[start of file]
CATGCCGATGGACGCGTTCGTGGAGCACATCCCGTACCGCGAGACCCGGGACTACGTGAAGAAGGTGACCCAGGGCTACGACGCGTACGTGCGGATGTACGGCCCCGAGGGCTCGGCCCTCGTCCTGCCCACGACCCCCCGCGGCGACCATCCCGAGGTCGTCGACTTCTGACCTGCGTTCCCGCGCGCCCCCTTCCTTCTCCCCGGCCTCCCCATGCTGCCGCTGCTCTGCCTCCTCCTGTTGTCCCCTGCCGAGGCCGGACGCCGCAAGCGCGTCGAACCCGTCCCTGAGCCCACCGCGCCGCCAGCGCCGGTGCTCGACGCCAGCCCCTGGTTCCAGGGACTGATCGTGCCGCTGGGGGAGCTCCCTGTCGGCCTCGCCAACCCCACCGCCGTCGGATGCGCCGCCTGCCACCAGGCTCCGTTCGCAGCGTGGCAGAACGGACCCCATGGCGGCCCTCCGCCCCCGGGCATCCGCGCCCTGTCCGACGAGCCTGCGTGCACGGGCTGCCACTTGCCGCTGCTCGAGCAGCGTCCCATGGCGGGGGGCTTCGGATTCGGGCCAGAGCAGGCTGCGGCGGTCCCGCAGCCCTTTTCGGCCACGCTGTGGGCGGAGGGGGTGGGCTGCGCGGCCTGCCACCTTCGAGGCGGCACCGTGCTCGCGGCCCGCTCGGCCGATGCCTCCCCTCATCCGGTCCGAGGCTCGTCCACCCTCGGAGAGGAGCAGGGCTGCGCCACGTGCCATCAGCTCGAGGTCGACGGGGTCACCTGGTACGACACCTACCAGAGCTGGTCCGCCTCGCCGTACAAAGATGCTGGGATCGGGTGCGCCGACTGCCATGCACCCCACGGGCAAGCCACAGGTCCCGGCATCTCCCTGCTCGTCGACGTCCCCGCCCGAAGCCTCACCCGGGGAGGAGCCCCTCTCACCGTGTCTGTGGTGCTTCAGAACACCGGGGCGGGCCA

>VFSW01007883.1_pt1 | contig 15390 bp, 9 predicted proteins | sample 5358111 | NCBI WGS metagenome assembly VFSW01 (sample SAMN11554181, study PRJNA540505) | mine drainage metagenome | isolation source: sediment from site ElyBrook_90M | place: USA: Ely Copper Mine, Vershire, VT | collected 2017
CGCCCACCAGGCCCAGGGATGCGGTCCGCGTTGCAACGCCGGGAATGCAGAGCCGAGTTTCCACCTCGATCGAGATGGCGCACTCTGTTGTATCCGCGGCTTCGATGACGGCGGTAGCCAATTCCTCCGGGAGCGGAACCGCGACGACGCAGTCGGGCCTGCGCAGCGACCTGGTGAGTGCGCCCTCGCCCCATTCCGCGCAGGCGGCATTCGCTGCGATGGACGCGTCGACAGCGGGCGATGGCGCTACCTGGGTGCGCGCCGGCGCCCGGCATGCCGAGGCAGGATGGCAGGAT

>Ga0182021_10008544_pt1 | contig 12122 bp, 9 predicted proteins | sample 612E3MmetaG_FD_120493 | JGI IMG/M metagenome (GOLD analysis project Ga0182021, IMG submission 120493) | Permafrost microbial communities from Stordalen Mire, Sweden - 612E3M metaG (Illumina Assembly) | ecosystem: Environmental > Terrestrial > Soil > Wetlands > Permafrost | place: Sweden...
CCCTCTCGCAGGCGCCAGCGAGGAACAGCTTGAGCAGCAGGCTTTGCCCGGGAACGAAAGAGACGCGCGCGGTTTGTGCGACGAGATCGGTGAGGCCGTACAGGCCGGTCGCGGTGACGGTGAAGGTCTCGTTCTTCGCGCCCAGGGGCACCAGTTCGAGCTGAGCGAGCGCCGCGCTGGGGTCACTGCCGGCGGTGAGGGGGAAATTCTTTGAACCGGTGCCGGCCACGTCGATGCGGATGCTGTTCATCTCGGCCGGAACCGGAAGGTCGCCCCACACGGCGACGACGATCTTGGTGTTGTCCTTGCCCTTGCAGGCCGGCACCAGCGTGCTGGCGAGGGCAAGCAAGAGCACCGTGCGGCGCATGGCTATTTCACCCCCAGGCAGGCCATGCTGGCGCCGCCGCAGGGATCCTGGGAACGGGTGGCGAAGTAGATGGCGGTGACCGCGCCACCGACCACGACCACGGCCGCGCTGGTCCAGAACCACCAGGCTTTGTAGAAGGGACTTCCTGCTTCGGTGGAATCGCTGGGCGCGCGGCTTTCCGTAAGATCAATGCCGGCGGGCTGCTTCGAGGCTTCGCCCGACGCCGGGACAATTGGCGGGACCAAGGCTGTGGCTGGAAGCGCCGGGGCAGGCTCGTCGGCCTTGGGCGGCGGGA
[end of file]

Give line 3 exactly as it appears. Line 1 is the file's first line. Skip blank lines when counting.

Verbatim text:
CGCCCACCAGGCCCAGGGATGCGGTCCGCGTTGCAACGCCGGGAATGCAGAGCCGAGTTTCCACCTCGATCGAGATGGCGCACTCTGTTGTATCCGCGGCTTCGATGACGGCGGTAGCCAATTCCTCCGGGAGCGGAACCGCGACGACGCAGTCGGGCCTGCGCAGCGACCTGGTGAGTGCGCCCTCGCCCCATTCCGCGCAGGCGGCATTCGCTGCGATGGACGCGTCGACAGCGGGCGATGGCGCTACCTGGGTGCGCGCCGGCGCCCGGCATGCCGAGGCAGGATGGCAGGAT